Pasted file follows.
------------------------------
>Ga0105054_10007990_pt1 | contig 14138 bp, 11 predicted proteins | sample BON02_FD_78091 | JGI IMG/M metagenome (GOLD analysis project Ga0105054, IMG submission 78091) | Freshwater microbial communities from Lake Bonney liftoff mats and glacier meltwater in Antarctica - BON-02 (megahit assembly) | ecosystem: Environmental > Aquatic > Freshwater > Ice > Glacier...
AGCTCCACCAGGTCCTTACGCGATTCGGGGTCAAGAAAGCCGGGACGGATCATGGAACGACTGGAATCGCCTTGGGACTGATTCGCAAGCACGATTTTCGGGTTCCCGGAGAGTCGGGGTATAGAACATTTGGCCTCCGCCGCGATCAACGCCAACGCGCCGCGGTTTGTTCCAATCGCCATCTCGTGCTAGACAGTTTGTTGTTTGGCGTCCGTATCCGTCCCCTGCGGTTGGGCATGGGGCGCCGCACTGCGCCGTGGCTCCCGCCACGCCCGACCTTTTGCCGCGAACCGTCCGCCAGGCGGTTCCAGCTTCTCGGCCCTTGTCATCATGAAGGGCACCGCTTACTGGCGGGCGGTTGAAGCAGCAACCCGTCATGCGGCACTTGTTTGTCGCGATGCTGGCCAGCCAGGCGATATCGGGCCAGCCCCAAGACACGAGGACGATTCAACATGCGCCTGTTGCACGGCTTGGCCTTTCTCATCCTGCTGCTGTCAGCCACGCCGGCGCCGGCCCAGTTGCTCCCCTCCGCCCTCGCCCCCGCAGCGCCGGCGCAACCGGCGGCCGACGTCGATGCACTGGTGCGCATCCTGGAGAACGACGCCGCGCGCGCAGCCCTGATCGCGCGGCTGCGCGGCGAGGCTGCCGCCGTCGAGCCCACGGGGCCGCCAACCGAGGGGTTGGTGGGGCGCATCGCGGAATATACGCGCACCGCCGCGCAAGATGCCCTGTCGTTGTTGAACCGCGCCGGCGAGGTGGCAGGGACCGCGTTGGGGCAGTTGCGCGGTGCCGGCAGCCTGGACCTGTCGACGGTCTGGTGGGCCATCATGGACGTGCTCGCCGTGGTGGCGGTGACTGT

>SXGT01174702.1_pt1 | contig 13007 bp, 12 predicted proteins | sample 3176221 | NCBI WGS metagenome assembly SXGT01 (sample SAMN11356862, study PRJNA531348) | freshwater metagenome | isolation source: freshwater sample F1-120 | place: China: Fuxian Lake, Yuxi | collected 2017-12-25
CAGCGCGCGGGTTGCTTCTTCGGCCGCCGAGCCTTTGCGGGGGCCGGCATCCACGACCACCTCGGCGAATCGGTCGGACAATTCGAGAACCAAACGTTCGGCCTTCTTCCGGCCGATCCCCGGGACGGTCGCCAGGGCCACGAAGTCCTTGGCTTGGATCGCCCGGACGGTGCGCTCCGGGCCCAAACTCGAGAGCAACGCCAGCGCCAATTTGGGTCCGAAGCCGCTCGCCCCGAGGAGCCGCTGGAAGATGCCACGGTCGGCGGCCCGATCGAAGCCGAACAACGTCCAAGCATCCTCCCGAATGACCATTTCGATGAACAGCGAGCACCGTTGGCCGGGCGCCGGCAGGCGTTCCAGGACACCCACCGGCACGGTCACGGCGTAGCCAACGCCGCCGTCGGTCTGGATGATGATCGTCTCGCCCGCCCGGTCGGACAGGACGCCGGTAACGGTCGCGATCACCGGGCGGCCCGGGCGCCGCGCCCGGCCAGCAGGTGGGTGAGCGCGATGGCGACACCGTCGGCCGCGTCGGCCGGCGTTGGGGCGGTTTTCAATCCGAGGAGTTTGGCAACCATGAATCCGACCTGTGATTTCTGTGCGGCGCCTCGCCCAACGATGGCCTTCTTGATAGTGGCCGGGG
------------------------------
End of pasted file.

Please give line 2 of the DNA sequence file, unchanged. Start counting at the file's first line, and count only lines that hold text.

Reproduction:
AGCTCCACCAGGTCCTTACGCGATTCGGGGTCAAGAAAGCCGGGACGGATCATGGAACGACTGGAATCGCCTTGGGACTGATTCGCAAGCACGATTTTCGGGTTCCCGGAGAGTCGGGGTATAGAACATTTGGCCTCCGCCGCGATCAACGCCAACGCGCCGCGGTTTGTTCCAATCGCCATCTCGTGCTAGACAGTTTGTTGTTTGGCGTCCGTATCCGTCCCCTGCGGTTGGGCATGGGGCGCCGCACTGCGCCGTGGCTCCCGCCACGCCCGACCTTTTGCCGCGAACCGTCCGCCAGGCGGTTCCAGCTTCTCGGCCCTTGTCATCATGAAGGGCACCGCTTACTGGCGGGCGGTTGAAGCAGCAACCCGTCATGCGGCACTTGTTTGTCGCGATGCTGGCCAGCCAGGCGATATCGGGCCAGCCCCAAGACACGAGGACGATTCAACATGCGCCTGTTGCACGGCTTGGCCTTTCTCATCCTGCTGCTGTCAGCCACGCCGGCGCCGGCCCAGTTGCTCCCCTCCGCCCTCGCCCCCGCAGCGCCGGCGCAACCGGCGGCCGACGTCGATGCACTGGTGCGCATCCTGGAGAACGACGCCGCGCGCGCAGCCCTGATCGCGCGGCTGCGCGGCGAGGCTGCCGCCGTCGAGCCCACGGGGCCGCCAACCGAGGGGTTGGTGGGGCGCATCGCGGAATATACGCGCACCGCCGCGCAAGATGCCCTGTCGTTGTTGAACCGCGCCGGCGAGGTGGCAGGGACCGCGTTGGGGCAGTTGCGCGGTGCCGGCAGCCTGGACCTGTCGACGGTCTGGTGGGCCATCATGGACGTGCTCGCCGTGGTGGCGGTGACTGT